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Our first, most cherished liberty
May 11, 2012

Daniel Cardinal DiNardo encourages readers of his blog to reflect on the recent statement by the U.S. Conference of Catholic Bishops' Ad Hoc Committee for Religious Liberty.

According to the statement, which was made public April 12, American Catholics must resist unjust laws "as a duty of citizenship and an obligation of faith."

Titled "Our First, Most Cherished Liberty," the 12-page statement also calls for "a fortnight for freedom" from June 21, the vigil of the feasts of St. John Fisher and St. Thomas More, to July 4, U.S. Independence Day.

To read the statement in its entirety, visit www.usccb.org/conscience.

"We are Catholics. We are Americans. We are proud to be both, grateful for the gift of faith which is ours as Christian disciples, and grateful for the gift of liberty which is ours as American citizens. To be Catholic and American should mean not having to choose one over the other. Our allegiances are distinct, but they need not be contradictory, and should instead be complementary. That is the teaching of our Catholic faith, which obliges us to work together with fellow citizens for the common good of all who live in this land. That is the vision of our founding and our Constitution, which guarantees citizens of all religious faiths the right to contribute to our common life together.

Freedom is not only for Americans, but we think of it as something of our special inheritance, fought for at a great price, and a heritage to be guarded now. We are stewards of this gift, not only for ourselves but for all nations and peoples who yearn to be free. Catholics in America have discharged this duty of guarding freedom admirably for many generations.

In 1887, when the archbishop of Baltimore, James Gibbons, was made the second American cardinal, he defended the American heritage of religious liberty during his visit to Rome to receive the red hat. Speaking of the great progress the Catholic Church had made in the United States, he attributed it to the "civil liberty we enjoy in our enlightened republic." Indeed, he made a bolder claim, namely that "in the genial atmosphere of liberty [the Church] blossoms like a rose."

From well before Cardinal Gibbons, Catholics in America have been advocates for religious liberty, and the landmark teaching of the Second Vatican Council on religious liberty was influenced by the American experience. It is among the proudest boasts of the Church on these shores. We have been staunch defenders of religious liberty in the past. We have a solemn duty to discharge that duty today.

We need, therefore, to speak frankly with each other when our freedoms are threatened. Now is such a time. As Catholic bishops and American citizens, we address an urgent summons to our fellow Catholics and fellow Americans to be on guard, for religious liberty is under attack, both at home and abroad.

This has been noticed both near and far. Pope Benedict XVI recently spoke about his worry that religious liberty in the United States is being weakened. He called it the "most cherished of American freedoms"—and indeed it is. All the more reason to heed the warning of the Holy Father, a friend of America and an ally in the defense of freedom, in his recent address to American bishops:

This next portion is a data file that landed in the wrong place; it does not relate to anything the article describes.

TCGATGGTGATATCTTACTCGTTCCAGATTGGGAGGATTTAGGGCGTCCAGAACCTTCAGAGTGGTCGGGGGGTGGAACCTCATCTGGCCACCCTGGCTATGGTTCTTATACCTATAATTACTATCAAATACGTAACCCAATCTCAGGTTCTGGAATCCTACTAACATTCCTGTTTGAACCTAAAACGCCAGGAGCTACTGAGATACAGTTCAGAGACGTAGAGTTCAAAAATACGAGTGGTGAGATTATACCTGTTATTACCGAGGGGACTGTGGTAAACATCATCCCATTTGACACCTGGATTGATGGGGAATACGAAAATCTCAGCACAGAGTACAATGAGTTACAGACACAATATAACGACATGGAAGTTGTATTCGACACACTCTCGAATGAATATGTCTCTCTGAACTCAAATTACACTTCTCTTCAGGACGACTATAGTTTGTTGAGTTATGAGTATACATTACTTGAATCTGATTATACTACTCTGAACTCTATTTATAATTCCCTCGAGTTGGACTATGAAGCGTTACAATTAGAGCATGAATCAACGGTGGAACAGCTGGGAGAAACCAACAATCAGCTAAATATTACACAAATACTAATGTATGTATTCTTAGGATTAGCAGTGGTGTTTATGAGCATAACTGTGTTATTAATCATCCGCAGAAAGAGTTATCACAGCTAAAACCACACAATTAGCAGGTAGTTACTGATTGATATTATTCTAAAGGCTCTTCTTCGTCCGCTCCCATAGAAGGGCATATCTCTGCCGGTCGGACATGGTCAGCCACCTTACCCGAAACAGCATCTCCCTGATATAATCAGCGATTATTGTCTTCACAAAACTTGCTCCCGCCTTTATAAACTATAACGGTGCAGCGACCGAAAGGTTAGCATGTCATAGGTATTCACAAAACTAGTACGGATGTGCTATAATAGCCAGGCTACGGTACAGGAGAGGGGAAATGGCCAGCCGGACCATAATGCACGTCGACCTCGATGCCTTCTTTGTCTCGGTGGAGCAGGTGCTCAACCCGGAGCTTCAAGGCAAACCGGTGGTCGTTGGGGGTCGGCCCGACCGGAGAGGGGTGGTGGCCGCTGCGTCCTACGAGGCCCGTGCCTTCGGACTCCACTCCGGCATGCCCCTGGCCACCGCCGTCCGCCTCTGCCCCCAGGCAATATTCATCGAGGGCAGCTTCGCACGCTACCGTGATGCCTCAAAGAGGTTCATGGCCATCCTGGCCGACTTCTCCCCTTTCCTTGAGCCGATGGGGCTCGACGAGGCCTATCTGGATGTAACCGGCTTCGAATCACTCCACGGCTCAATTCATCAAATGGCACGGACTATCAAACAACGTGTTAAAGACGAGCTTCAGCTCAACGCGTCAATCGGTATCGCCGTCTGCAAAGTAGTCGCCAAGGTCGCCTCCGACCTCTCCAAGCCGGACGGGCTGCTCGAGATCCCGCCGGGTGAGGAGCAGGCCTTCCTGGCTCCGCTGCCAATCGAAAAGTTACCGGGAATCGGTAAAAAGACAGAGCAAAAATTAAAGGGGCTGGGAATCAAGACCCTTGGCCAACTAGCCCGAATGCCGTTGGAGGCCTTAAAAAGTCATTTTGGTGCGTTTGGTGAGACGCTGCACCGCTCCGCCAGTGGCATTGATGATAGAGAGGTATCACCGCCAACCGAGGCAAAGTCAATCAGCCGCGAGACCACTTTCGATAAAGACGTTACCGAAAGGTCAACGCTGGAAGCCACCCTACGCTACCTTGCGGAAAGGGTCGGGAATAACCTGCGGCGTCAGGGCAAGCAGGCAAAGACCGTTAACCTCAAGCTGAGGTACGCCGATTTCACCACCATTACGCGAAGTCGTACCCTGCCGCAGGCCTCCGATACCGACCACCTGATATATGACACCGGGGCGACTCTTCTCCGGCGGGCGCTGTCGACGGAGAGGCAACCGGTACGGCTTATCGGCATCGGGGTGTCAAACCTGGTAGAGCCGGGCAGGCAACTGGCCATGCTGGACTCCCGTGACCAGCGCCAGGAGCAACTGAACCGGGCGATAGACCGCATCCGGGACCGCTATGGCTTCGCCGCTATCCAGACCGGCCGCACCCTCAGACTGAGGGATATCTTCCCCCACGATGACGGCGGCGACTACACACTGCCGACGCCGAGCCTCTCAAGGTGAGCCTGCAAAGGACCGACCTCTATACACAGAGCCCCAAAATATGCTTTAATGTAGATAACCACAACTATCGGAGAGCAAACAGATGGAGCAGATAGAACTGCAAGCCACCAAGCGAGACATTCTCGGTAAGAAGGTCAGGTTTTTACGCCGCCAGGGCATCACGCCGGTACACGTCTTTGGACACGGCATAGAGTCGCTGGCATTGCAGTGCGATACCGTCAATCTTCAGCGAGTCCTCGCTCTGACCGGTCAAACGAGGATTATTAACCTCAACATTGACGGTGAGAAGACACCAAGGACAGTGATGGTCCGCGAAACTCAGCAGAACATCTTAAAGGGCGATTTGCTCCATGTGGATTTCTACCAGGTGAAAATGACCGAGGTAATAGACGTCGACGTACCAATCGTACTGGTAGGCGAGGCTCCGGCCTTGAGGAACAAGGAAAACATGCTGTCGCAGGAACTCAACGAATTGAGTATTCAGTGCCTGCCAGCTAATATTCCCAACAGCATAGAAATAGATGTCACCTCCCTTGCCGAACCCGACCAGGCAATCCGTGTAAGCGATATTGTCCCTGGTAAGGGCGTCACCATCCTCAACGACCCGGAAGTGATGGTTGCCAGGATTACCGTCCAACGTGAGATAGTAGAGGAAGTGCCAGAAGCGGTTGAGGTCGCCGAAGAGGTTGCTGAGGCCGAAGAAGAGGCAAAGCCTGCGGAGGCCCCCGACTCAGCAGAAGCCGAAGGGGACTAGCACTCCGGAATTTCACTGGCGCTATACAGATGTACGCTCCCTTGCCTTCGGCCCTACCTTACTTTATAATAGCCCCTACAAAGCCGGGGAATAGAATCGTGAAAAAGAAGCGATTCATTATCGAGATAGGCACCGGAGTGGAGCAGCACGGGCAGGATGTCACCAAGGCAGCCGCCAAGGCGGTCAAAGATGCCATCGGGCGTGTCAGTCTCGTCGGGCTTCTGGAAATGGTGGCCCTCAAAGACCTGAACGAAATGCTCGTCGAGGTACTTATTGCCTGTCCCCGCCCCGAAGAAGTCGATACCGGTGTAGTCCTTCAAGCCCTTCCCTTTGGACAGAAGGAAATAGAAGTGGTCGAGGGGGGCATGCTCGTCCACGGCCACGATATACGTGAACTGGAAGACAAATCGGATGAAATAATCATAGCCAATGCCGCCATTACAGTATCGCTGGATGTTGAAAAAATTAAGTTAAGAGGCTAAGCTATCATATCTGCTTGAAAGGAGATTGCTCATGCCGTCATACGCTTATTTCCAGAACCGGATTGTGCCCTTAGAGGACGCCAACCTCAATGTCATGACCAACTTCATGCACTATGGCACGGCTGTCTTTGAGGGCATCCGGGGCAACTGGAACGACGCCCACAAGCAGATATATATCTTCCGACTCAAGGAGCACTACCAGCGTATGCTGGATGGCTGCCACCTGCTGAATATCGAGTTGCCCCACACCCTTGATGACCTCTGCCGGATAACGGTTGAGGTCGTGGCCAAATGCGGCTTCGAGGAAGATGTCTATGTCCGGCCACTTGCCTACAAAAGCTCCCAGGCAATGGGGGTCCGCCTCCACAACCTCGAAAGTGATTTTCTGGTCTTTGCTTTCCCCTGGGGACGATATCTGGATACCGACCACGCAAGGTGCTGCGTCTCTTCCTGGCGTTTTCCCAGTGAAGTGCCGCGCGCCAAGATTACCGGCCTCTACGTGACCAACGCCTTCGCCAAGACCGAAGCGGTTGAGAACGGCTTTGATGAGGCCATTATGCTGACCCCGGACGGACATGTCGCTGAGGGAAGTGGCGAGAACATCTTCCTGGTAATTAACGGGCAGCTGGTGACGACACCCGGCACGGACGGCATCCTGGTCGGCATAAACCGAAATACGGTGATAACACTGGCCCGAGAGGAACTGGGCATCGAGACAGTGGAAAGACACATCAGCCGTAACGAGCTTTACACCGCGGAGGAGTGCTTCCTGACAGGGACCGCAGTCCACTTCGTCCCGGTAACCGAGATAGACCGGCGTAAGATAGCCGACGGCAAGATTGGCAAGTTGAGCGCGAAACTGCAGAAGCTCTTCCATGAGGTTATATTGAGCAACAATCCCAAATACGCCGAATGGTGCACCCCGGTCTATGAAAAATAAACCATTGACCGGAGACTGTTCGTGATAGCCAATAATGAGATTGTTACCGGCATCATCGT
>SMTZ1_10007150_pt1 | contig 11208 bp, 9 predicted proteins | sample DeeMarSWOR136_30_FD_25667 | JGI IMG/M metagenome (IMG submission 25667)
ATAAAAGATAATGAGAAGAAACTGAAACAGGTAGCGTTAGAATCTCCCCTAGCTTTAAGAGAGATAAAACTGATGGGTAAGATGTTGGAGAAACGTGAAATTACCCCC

Of particular concern are certain attempts being made to limit that most cherished of American freedoms, the freedom of religion. Many of you have pointed out that concerted efforts have been made to deny the right of conscientious objection on the part of Catholic individuals and institutions with regard to cooperation in intrinsically evil practices. Others have spoken to me of a worrying tendency to reduce religious freedom to mere freedom of worship without guarantees of respect for freedom of conscience.

Here once more we see the need for an engaged, articulate and well-formed Catholic laity endowed with a strong critical sense vis-à-vis the dominant culture and with the courage to counter a reductive secularism which would delegitimize the Church's participation in public debate about the issues which are determining the future of American society ..."

To read the entire statement, click here.
By Jenny Faber
Comments: 1
Tags: First Freedom, First Amendment, Bill of Rights, Constitution, U.S. Bishops, U.S. Conference of Catholic Bishops, USCCB, HHS, Health and Human Services, Catholic Charities, Migration and Refugee Services, Religious Liberty Ad Hoc Committee for Religious Liberty

Comments Post comments  

Posted by shoesonfire 5/21/2012 6:20:55 PM
I do not feel threatened by our government, nor do I feel my government is denying or infringing on my civil liberties. I am thankful for the safety nets they provide for all Americans. I do feel that the Church should spend more time protecting their flock and spend less of their resources on political issues. I keep my faith and my government separate. Most people recognize that we are now a very diverse nation, not all Christians, but all children of God. As a Christian, I try to be a good role model to my fellow man and give them the respect to use the free will God gave them to worship as they choose. The Catholic Church has many bigger issues to deal with regarding the morality of their religious which has been swept under the carpet for too long. As far as I'm concerned the outcry on the sexual abuse by the clergy in the Catholic Church was very quiet and subdued compared to the current position taken by the Bishops regarding the First Amendment, etc.